RIO DE JANEIRO, July 12 (Xinhua) -- Brazil's retail sales, one of the driving motors of the country's economy, fell 0.6 percent in May due to a truckers' strike, Brazilian officials said on Thursday.
It was the first decline in the sector this year, according to the Brazilian Institute of Geography and Statistics (IBGE).
According to IBGE, the drop in May is attributed to an 11-day strike by thousands of truckers that took place at the end of that month. The truckers were protesting an increase in gas prices.
The government estimated that the strike resulted in losses to the country's economy totaling 15.9 billion reals (4.1 billion U.S. dollars).
However, retail sales in May rose 2.7 percent compared to the same period of the year before, resulting in increases for the 14th consecutive time, according to the IBGE report.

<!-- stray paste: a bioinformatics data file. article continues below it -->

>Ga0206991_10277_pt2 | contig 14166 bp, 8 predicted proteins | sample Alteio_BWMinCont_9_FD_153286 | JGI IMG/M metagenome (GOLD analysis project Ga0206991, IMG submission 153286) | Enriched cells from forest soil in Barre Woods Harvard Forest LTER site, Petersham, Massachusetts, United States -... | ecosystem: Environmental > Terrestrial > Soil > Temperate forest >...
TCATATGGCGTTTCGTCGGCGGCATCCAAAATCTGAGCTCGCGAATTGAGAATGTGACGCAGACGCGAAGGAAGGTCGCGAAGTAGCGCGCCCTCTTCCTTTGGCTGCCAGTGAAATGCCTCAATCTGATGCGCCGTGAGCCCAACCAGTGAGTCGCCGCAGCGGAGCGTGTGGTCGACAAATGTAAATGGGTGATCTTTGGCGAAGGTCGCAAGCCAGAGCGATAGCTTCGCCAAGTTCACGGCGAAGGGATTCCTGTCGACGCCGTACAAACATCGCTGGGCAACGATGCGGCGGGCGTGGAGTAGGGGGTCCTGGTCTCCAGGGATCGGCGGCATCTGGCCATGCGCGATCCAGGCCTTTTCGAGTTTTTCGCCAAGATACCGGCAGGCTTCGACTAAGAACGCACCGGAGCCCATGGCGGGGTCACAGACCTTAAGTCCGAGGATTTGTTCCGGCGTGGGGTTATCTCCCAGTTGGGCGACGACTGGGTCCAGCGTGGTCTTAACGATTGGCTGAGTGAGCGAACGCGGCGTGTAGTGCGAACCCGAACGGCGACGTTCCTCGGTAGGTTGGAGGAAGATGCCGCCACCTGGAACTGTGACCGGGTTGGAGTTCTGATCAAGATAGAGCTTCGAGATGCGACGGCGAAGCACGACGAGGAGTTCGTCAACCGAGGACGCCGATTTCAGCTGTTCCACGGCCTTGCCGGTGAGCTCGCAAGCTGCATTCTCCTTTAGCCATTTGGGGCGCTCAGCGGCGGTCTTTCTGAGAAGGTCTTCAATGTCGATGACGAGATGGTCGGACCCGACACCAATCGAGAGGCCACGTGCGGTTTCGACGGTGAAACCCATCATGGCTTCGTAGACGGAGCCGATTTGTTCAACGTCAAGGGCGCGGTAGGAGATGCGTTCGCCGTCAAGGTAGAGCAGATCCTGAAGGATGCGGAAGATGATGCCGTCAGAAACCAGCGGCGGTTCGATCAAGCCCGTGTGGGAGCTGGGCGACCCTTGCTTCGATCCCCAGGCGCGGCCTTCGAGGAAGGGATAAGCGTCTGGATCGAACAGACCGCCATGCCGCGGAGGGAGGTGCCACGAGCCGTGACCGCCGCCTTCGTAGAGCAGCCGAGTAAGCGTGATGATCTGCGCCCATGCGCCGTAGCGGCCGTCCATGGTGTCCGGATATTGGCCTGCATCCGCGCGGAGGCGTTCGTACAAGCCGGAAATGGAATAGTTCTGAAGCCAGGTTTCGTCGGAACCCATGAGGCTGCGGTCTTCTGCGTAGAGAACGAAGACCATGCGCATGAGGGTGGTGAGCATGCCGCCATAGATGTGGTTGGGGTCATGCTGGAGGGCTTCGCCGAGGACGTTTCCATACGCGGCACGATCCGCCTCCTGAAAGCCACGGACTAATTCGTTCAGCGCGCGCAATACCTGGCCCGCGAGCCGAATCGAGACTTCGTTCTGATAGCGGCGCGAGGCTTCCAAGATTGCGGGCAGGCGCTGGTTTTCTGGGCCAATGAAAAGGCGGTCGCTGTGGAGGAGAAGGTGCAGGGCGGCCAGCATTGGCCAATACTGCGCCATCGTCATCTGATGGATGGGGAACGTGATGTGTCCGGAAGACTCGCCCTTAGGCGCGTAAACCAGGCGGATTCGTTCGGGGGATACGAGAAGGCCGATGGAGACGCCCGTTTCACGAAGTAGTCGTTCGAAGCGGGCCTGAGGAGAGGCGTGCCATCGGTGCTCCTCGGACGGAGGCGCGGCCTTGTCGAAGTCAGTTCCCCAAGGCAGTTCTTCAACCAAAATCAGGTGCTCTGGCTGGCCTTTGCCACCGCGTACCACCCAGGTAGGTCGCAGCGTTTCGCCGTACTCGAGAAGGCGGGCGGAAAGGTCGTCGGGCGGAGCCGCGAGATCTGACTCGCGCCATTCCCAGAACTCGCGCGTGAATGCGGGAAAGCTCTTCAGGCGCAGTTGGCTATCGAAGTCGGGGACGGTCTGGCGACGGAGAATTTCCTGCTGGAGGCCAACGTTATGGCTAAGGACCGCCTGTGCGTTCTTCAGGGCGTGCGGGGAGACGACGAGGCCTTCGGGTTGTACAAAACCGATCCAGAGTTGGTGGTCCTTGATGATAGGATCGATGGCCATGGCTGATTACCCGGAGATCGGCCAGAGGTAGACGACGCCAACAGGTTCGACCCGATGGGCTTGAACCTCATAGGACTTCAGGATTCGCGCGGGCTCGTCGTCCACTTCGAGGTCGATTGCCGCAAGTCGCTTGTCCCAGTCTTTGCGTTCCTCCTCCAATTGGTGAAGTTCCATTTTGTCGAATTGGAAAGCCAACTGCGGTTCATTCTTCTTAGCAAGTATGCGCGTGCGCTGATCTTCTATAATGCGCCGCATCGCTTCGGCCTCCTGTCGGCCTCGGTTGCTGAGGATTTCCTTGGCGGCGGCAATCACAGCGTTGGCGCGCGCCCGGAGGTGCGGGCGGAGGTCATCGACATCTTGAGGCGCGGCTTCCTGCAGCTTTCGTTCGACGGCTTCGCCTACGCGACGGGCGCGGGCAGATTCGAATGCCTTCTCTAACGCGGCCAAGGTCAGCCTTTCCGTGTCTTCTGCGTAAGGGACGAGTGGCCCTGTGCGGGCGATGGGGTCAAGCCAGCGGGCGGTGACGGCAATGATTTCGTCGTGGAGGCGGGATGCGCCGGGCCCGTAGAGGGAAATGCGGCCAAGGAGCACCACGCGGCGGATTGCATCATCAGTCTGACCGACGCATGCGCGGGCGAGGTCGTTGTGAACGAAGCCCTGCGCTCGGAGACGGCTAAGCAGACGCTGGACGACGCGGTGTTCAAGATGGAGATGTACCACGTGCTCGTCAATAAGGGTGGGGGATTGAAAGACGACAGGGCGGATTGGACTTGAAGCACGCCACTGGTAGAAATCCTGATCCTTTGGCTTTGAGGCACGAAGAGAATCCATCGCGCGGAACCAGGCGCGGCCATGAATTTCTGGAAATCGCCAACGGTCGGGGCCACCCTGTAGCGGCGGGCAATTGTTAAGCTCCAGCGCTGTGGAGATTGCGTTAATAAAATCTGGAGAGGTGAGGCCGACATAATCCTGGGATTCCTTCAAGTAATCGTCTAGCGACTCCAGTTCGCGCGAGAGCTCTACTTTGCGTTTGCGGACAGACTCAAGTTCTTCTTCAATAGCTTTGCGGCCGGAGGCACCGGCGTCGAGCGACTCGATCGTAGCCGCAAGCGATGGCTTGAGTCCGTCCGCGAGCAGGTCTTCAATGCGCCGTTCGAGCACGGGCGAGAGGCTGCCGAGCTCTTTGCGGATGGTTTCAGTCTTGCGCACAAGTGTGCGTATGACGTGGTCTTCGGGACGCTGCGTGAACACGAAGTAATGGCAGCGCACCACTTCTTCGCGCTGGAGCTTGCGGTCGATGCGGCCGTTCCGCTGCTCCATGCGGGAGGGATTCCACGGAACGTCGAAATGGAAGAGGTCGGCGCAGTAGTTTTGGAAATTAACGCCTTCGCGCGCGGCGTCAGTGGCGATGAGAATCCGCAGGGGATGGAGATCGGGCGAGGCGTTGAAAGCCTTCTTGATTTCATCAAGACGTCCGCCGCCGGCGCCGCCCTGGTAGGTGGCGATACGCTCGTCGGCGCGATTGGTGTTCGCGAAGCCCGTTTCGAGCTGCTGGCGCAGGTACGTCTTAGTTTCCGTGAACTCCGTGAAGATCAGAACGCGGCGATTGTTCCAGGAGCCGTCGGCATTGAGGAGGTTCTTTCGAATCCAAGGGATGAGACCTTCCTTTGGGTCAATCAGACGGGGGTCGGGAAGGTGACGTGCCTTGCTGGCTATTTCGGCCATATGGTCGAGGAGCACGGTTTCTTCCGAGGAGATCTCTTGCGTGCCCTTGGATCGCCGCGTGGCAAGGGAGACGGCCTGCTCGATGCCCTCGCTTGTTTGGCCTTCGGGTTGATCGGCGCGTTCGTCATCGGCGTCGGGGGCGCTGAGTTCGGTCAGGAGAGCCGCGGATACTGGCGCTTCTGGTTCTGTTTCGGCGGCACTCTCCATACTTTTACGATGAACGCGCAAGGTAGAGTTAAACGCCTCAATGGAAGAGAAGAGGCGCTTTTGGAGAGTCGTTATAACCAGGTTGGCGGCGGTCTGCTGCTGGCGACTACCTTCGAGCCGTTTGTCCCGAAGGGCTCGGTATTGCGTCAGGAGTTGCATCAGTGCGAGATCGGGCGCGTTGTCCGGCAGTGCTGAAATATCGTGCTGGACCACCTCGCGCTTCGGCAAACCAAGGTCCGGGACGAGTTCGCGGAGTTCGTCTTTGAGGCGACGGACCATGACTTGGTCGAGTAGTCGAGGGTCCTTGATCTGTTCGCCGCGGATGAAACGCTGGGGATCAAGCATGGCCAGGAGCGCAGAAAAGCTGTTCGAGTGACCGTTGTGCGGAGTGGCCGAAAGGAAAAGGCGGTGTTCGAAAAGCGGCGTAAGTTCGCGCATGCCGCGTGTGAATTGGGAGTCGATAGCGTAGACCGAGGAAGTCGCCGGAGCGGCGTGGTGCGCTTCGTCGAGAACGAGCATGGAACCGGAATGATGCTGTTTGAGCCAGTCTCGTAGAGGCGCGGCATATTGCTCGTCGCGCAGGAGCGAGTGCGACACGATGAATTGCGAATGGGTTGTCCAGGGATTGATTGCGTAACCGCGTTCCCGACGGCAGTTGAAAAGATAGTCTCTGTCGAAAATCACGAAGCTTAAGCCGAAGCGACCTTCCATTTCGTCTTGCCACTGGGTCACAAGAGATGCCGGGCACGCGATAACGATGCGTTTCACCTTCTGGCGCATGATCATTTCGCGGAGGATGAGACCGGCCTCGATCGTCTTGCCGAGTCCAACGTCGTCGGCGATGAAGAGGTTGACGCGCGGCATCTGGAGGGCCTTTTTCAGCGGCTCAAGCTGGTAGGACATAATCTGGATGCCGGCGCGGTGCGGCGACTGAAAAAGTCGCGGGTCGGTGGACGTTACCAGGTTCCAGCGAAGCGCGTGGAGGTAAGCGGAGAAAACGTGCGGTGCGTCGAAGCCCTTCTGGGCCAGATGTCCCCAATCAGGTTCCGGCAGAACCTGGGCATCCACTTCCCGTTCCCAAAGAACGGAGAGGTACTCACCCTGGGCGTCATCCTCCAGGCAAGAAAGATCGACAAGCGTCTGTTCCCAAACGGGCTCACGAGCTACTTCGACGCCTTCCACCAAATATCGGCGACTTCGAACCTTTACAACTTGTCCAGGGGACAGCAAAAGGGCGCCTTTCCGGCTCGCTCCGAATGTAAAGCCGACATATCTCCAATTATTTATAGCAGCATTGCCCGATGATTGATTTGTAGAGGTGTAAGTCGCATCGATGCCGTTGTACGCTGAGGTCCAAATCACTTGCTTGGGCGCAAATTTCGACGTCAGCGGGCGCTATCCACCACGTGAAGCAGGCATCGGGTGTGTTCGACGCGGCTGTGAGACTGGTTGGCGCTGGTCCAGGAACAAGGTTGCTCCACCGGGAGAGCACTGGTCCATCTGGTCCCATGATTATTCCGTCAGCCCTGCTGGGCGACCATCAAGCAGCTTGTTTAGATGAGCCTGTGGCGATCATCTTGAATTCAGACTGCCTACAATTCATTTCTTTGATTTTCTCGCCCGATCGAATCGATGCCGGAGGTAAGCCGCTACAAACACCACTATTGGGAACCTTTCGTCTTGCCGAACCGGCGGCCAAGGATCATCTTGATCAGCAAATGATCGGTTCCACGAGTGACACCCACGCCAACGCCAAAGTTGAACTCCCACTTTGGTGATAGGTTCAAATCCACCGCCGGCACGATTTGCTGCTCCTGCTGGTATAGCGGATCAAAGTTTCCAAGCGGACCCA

In comparison to April, six of the eight areas that were looked at saw a decline in sales. Topping the list were books, newspapers, magazines and stationary that saw a 6.7 percent decline, while gas and lubricants fell 6.1 percent.
At the same time, the area of supermarkets, food products, drinks and tobacco saw a growth of 0.6 percent in May, while personal and domestic products remained the same.
The retail sector was the hardest hit during the 2015 and 2016 economic crisis, resulting in increased unemployment and a decrease in domestic consumption.
In 2015, retail sales fell 4.3 percent and 2016 saw a 6.2 percent decrease. Retail sales began rebounding in 2017 when sales grew 2 percent which helped grow the country's economy by 1 percent.